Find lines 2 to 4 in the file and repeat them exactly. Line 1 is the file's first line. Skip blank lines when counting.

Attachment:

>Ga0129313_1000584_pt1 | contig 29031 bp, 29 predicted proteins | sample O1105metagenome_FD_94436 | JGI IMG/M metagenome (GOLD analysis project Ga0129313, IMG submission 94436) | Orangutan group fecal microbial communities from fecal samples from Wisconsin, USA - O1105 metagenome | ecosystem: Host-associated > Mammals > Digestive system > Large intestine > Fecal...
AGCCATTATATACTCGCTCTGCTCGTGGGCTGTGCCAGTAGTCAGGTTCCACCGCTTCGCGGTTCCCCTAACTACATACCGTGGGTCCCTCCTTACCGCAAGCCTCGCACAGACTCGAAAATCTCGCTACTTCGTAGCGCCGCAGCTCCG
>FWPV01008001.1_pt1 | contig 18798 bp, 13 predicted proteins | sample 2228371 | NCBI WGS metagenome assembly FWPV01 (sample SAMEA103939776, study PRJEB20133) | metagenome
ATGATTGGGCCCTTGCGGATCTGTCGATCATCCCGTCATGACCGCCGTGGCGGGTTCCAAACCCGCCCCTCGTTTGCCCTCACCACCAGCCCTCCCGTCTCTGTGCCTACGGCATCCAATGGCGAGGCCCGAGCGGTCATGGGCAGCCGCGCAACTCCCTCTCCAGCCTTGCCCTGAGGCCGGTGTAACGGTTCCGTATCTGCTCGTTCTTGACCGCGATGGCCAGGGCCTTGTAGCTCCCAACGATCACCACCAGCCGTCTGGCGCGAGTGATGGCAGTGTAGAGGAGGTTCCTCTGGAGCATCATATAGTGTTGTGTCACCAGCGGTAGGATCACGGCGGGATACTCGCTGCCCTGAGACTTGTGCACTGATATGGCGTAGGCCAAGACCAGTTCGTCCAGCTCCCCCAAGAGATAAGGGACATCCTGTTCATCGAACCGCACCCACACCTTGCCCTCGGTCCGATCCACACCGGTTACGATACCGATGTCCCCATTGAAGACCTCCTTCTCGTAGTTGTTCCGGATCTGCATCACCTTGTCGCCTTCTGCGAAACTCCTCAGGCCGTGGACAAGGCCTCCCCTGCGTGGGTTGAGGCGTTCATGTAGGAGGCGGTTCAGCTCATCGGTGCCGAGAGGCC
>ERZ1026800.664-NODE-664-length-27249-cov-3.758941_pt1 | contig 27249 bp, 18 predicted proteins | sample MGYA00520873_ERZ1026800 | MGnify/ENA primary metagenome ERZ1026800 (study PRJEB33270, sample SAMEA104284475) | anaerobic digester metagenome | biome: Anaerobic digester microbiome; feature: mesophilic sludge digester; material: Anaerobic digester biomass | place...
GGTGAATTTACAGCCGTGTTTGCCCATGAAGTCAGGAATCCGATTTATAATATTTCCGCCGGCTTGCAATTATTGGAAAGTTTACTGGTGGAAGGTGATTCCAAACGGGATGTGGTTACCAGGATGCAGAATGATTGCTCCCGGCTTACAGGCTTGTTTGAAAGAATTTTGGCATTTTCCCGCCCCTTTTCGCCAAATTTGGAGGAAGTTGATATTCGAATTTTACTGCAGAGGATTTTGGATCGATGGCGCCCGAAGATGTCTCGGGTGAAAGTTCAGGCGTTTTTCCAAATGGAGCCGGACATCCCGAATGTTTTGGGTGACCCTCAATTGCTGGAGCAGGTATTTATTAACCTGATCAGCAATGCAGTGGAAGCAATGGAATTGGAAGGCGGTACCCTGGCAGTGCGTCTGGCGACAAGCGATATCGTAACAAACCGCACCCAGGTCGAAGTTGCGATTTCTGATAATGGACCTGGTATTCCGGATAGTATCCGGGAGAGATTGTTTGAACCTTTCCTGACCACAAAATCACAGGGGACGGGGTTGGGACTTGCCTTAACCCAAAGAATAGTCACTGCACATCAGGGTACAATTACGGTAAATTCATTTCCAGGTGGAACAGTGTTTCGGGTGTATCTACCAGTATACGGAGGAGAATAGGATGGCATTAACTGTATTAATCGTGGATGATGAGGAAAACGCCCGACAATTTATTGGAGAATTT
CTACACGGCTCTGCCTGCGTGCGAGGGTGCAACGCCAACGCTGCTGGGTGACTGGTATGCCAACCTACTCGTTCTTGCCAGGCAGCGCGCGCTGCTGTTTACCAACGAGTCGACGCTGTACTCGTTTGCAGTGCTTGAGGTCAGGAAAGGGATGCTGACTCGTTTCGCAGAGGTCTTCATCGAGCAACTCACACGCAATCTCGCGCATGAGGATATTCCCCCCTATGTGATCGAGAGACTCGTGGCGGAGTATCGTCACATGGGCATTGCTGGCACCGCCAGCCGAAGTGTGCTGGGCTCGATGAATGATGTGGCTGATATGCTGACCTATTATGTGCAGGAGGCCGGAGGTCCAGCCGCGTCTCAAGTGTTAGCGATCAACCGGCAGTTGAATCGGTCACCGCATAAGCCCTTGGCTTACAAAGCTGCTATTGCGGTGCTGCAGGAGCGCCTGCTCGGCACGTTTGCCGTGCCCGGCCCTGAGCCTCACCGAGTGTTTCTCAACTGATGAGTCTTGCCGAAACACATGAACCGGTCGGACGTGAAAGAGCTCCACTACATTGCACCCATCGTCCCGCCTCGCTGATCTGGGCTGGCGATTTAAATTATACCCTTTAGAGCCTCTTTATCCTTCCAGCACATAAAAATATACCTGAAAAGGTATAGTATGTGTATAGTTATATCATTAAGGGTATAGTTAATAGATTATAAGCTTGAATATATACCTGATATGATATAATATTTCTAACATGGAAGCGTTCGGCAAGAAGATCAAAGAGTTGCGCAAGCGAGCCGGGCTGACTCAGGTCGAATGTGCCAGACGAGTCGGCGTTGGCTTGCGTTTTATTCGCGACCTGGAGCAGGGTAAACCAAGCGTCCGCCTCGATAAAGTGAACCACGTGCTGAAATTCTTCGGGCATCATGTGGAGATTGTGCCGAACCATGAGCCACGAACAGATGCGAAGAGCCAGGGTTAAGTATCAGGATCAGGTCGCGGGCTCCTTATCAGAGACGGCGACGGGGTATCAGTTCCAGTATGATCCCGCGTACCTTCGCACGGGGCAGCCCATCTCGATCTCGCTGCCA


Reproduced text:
AGCCATTATATACTCGCTCTGCTCGTGGGCTGTGCCAGTAGTCAGGTTCCACCGCTTCGCGGTTCCCCTAACTACATACCGTGGGTCCCTCCTTACCGCAAGCCTCGCACAGACTCGAAAATCTCGCTACTTCGTAGCGCCGCAGCTCCG
>FWPV01008001.1_pt1 | contig 18798 bp, 13 predicted proteins | sample 2228371 | NCBI WGS metagenome assembly FWPV01 (sample SAMEA103939776, study PRJEB20133) | metagenome
ATGATTGGGCCCTTGCGGATCTGTCGATCATCCCGTCATGACCGCCGTGGCGGGTTCCAAACCCGCCCCTCGTTTGCCCTCACCACCAGCCCTCCCGTCTCTGTGCCTACGGCATCCAATGGCGAGGCCCGAGCGGTCATGGGCAGCCGCGCAACTCCCTCTCCAGCCTTGCCCTGAGGCCGGTGTAACGGTTCCGTATCTGCTCGTTCTTGACCGCGATGGCCAGGGCCTTGTAGCTCCCAACGATCACCACCAGCCGTCTGGCGCGAGTGATGGCAGTGTAGAGGAGGTTCCTCTGGAGCATCATATAGTGTTGTGTCACCAGCGGTAGGATCACGGCGGGATACTCGCTGCCCTGAGACTTGTGCACTGATATGGCGTAGGCCAAGACCAGTTCGTCCAGCTCCCCCAAGAGATAAGGGACATCCTGTTCATCGAACCGCACCCACACCTTGCCCTCGGTCCGATCCACACCGGTTACGATACCGATGTCCCCATTGAAGACCTCCTTCTCGTAGTTGTTCCGGATCTGCATCACCTTGTCGCCTTCTGCGAAACTCCTCAGGCCGTGGACAAGGCCTCCCCTGCGTGGGTTGAGGCGTTCATGTAGGAGGCGGTTCAGCTCATCGGTGCCGAGAGGCC